By: Jora Atienza
In the days leading up to my arrival to Rome for USF School of Management’s Academic Global Immersion 2016 Winter Intercession course, I noticed a striking poster at the window at a local café that had an illustration of a man concealing a small child inside his jacket. It had a simple message above it: Refugees are welcome here. A sandwich board outside the café said it served Ethiopian coffee. Several streets down, I saw the poster again, this time at a casual restaurant that sold gyros and falafels. I walked the rest of the way home thinking about the significance of where these posters were located and the idea of what “welcoming” could mean for refugees, forced migrants, and asylum seekers around the world. I found later that the poster was created by the organization Jewish Voice for Peace, which focuses advocacy work in service of peace, social justice, equality, human rights, and respect for international law.
Some days later, I heard a story on the radio about Syrian refugees being relocated to Britain. Several refugees were interviewed and their experiences ranged from happiness, frustration, to disappointment. A 31-year old man, a doctor in Syria, had been imprisoned and tortured there. He lamented the fact that he could not practice in England without learning English and restarting his medical education and certifications. How could he invest a decade of time and energy so that he can work again? In any scenario, he will have to start far behind what he had already accomplished back in his country. All while being separated from friends, family, and everything he’s ever known. In contrast, a 20-year old man was exuberant about his future and grateful to the UK for an opportunity to begin his life. He had already found a job working at a local falafel stand. He had arrived with this mother and two younger brothers. One brother, who has leukemia, is able to receive the healthcare that he needs, in addition to the family receiving support with housing, education, and some living expenses.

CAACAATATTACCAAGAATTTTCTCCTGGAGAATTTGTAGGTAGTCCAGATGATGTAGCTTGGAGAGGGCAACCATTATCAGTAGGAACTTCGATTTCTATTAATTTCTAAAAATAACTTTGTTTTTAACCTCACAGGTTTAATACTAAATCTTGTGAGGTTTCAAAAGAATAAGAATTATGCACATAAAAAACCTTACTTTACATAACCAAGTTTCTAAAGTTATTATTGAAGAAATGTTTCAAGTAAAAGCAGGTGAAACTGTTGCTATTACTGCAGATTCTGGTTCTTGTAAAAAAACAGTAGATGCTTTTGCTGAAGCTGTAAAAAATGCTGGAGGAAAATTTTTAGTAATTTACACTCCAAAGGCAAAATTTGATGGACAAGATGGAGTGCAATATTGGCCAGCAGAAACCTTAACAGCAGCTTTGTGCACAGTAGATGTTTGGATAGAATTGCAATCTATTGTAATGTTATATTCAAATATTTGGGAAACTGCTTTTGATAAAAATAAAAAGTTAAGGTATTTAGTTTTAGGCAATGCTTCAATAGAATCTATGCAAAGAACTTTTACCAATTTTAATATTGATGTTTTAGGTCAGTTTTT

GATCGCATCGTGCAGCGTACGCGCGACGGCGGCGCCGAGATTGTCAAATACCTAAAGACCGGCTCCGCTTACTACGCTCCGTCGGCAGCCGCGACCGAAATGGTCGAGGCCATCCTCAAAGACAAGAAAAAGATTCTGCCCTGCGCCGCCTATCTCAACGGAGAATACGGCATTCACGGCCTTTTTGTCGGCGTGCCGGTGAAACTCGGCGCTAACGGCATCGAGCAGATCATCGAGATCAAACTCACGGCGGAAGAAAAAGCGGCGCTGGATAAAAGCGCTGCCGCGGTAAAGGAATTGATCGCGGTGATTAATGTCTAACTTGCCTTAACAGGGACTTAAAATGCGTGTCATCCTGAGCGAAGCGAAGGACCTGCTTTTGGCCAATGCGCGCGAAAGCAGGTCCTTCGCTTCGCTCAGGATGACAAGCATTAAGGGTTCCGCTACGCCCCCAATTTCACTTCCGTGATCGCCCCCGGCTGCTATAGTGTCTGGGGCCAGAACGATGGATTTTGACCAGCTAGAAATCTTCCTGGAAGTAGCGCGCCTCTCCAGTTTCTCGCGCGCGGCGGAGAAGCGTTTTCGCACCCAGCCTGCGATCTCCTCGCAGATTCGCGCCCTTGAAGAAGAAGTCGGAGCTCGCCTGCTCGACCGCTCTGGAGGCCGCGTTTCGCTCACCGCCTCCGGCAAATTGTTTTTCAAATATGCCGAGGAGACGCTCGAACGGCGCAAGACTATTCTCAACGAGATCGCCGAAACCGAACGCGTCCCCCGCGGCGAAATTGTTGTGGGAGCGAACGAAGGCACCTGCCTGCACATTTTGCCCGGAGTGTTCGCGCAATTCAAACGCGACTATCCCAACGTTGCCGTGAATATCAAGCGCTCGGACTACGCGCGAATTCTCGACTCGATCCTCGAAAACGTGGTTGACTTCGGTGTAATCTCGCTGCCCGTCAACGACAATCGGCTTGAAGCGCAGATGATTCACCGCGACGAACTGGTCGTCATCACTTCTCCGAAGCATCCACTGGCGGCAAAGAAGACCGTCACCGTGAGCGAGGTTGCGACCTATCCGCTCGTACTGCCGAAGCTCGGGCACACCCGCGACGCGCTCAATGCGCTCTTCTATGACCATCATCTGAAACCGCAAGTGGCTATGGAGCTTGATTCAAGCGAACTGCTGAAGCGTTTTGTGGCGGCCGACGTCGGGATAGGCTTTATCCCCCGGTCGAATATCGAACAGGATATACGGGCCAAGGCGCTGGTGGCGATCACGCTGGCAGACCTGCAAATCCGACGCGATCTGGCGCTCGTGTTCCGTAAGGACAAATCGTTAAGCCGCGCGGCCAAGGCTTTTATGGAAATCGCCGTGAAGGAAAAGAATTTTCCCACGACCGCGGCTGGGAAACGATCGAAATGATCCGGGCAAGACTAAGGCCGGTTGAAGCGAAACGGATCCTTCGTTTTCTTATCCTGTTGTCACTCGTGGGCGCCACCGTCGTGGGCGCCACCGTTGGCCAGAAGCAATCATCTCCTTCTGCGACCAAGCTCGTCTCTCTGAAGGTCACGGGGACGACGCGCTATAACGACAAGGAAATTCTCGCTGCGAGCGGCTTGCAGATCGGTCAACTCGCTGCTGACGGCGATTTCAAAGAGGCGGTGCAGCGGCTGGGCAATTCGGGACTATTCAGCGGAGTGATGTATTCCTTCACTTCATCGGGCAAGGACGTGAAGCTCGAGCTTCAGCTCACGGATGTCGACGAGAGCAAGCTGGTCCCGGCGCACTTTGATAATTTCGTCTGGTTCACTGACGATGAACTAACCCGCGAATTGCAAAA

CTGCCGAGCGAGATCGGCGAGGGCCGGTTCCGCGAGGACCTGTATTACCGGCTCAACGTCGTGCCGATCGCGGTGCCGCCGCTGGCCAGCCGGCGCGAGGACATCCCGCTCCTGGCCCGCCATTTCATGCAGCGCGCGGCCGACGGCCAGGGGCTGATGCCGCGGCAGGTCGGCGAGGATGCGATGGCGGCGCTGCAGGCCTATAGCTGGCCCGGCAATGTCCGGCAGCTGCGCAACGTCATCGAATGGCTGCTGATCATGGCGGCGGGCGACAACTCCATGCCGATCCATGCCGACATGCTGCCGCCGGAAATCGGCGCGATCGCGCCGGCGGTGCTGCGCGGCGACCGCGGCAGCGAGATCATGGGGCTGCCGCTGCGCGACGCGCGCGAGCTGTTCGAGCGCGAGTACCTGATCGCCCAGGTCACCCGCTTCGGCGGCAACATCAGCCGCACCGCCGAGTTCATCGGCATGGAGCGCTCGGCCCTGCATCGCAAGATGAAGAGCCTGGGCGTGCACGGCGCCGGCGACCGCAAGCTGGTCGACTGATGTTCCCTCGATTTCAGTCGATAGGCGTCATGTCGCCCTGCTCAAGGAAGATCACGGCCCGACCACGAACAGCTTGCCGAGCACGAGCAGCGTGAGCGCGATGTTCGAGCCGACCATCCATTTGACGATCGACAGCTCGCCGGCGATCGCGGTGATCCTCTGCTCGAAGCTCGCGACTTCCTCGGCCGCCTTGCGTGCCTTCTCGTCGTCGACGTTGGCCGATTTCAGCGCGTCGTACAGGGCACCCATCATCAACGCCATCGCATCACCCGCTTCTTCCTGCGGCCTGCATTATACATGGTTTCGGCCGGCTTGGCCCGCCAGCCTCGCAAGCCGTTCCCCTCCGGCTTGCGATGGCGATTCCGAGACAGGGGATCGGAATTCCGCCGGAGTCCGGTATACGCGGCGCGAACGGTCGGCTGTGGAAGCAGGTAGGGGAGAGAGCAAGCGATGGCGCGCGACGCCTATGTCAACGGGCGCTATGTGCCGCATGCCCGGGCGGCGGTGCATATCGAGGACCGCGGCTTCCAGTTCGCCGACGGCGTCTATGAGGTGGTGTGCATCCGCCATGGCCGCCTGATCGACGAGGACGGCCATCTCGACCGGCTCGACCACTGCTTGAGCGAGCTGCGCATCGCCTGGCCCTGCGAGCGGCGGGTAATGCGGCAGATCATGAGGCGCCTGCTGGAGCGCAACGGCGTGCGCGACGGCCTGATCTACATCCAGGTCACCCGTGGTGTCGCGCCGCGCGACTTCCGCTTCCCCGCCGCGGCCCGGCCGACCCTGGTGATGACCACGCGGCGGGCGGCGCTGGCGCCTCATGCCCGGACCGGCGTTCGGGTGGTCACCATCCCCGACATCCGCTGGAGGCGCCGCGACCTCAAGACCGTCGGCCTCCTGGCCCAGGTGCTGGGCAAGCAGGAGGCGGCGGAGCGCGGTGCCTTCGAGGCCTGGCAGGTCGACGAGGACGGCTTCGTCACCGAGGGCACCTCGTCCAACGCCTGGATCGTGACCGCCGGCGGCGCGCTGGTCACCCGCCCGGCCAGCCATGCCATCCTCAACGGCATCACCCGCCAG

I was struck by the varied experiences of these two men, both forced to leave their country at different stages in their lives. The younger one, so hopeful for his and his family’s future; the older, uncertain in his frustration and feeling isolated in his new home, having to create community with fellow refugees and Britons. I wondered how much their different status in life back in Syria is making an impact on how they are adjusting to resettlement in England and what it means to truly start a new life. Basic necessities such as food, shelter, healthcare, and safety? Of course. But how can government refugees and forced migrants to rebuild the both tangible and intangible webs of support that exists in any community? Especially when families and friends are scattered around the world, livelihoods are destroyed and people have to start again. Honoring human dignity and rebuilding connection and community needs to have a prominent space in any resettlement program.